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Instrument Flying Handbook
IFR Flight
Sources of Flight Planning Information and IFR Right Plan

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Instrument Flying


Table of Contents

Chapter 1. Human Factors
Chapter 2. Aerodynamic Factors
Chapter 3. Flight Instruments
Chapter 4. Section I
Airplane Attitude Instrument
Using Analog Instrumentation
Chapter 4. Section II
Airplane Attitude Instrument
Using an Electronic Flight

Chapter 5. Section I
Airplane Basic
Flight Maneuvers
Using Analog Instrumentation
Chapter 5. Section II
Airplane Basic
Flight Maneuvers
Using an Electronic Flight

Chapter 6. Helicopter
Attitude Instrument Flying

Chapter 7. Navigation Systems
Chapter 8. The National
Airspace System

Chapter 9. The Air Traffic
Control System

Chapter 10. IFR Flight
Chapter 11. Emergency

Sources of Flight Planning Information

The following resources are available for a pilot planning a
flight conducted under instrument flight rules (IFR),

National Aeronautical Charting Group (NACG)

  • IFR en route charts
  • area charts
  • United States (U.S.) Terminal Procedures Publications

The Federal Aviation Administration (FAA) publications:

  • AIM
  • Airport/Facility Directory (A/FD)
  • Notices to Airmen Publication (NTAP) for flight
    planning in the National Airspace System (NAS)

Pilots should also consult the Pilot's Operating Handbook,
Airplane Flight Manual (POH/AFM) for flight planning
information pertinent to the aircraft to be flown.

A review of the contents of all the listed publications will help
determine which material should be referenced for each flight.
As a pilot becomes more familiar with these publications, the
flight planning process becomes quicker and easier.

Aeronautical Information Manual (AIM)
The AIM provides the aviation community with basic
flight information and air traffic control (ATC) procedures
used in the United States NAS. An international version
called the Aeronautical Information Publication contains
parallel information, as well as specific information on the
international airports used by the international community.

Airport/Facility Directory (A/FD)
The A/FD contains information on airports, communications,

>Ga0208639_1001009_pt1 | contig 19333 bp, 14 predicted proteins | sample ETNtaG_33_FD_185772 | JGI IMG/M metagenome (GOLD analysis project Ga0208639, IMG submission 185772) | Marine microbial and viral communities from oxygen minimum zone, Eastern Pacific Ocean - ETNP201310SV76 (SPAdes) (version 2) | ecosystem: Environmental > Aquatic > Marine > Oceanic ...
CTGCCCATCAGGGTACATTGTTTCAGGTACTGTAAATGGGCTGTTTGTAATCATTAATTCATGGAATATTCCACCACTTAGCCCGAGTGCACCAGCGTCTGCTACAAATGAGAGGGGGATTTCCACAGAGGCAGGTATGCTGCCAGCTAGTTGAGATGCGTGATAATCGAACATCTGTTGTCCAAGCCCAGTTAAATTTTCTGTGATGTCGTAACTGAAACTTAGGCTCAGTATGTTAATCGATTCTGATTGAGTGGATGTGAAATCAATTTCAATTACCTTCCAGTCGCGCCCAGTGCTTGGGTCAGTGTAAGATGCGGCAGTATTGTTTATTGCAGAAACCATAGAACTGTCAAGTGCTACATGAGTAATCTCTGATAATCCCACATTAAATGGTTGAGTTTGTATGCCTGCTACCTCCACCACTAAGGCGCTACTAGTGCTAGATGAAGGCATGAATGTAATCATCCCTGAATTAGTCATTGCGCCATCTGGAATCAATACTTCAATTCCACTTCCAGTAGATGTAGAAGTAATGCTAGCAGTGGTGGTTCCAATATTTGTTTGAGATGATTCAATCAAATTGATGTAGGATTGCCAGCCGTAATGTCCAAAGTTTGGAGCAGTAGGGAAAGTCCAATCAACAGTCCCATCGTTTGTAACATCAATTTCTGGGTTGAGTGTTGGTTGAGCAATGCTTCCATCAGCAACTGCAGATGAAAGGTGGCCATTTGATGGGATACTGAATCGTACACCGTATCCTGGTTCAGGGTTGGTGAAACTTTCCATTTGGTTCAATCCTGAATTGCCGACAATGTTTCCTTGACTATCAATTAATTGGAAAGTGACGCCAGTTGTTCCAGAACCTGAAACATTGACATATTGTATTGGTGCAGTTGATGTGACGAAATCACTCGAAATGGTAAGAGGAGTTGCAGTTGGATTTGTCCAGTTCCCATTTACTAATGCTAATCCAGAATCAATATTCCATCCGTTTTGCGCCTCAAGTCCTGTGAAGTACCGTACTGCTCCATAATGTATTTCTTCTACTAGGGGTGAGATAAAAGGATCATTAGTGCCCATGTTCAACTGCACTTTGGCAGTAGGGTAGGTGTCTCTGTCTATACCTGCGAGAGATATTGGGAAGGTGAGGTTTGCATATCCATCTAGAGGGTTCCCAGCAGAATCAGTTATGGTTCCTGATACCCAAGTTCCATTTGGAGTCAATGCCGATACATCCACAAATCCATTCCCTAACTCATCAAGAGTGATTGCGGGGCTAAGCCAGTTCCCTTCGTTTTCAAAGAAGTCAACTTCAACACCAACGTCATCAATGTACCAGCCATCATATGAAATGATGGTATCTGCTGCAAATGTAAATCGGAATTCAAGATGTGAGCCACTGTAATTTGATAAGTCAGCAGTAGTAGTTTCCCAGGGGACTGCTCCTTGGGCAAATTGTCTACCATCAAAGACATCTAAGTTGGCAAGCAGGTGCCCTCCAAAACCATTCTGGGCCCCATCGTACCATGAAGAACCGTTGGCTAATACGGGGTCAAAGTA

and navigation aids pertinent to IFR flight. It also includes
very-high frequency omnidirectional range (VOR) receiver
checkpoints, automated flight service station (AFSS), weather
service telephone numbers, and air route traffic control center
(ARTCC) frequencies. Various special notices essential
to flight are also included, such as land-and-hold-short
operations (LAHSO) data, the civil use of military fields,
continuous power facilities, and special flight procedures.

In the major terminal and en route environments, preferred
routes have been established to guide pilots in planning their
routes of flight, to minimize route changes, and to aid in the
orderly management of air traffic using the federal airways.
The A/FD lists both high and tow altitude preferred routes.

Notices to Airmen Publication (NTAP)
The NTAP is a publication containing current Notices to
Airmen (NOTAMs), which are essential to the safety of flight,
as well as supplemental data affecting the other operational
publications listed. It also includes current Flight Data Center
(FDC) NOTAMs, which are regulatory in nature, issued to
establish restrictions to flight or to amend charts or published
instrument approach procedures (IAPs).

The POH/AFM contain operating limitations, performance,
normal and emergency procedures, and a variety of other
operational information for the respective aircraft. Aircraft
manufacturers have done considerable testing to gather and
substantiate the information in the aircraft manual. Pilots should
refer to it for information relevant to a proposed fight.

IFR Right Plan

As specified in Title 14 of the Code of Federal Regulations
(14 CFR) part 91, no person may operate an aircraft in
controlled airspace under IFR unless that person has filed an
IFR flight plan. Flight plans may be submitted to the nearest
AFSS or air traffic control tower (ATCT) either in person,
by telephone (I -800-WX-BRIEF), by computer (using the
direct user access terminal system (DUATS)), or by radio
if no other means are available. Pilots should file IFR flight
plans at least 30 minutes prior to estimated time of departure
to preclude possible delay in receiving a departure clearance
from ATC. The AIM provides guidance for completing
and filing FAA Form 7233-1, Flight Plan. These forms are
available at flight service stations (FSSs), and are generally
found in flight planning rooms at airport terminal buildings.
[Figure 10-1]

Filing in Flight
IFR flight plans may be filed from the air under various
conditions, including:

1. A flight outside controlled airspace before proceeding
into IFR conditions in controlled airspace.

2. A VFR flight expecting IFR weather conditions en
route in controlled airspace.

In either of these situations, the flight plan may be filed with
the nearest AFSS or directly with the ARTCC. A pilot who
files with the AFSS submits the information normally entered
during preflight filing, except for "point of departure,"
together with present position and altitude. AFSS then
relays this information to the ARTCC. The ARTCC will
then clear the pilot from present position or from a specified
navigation fix.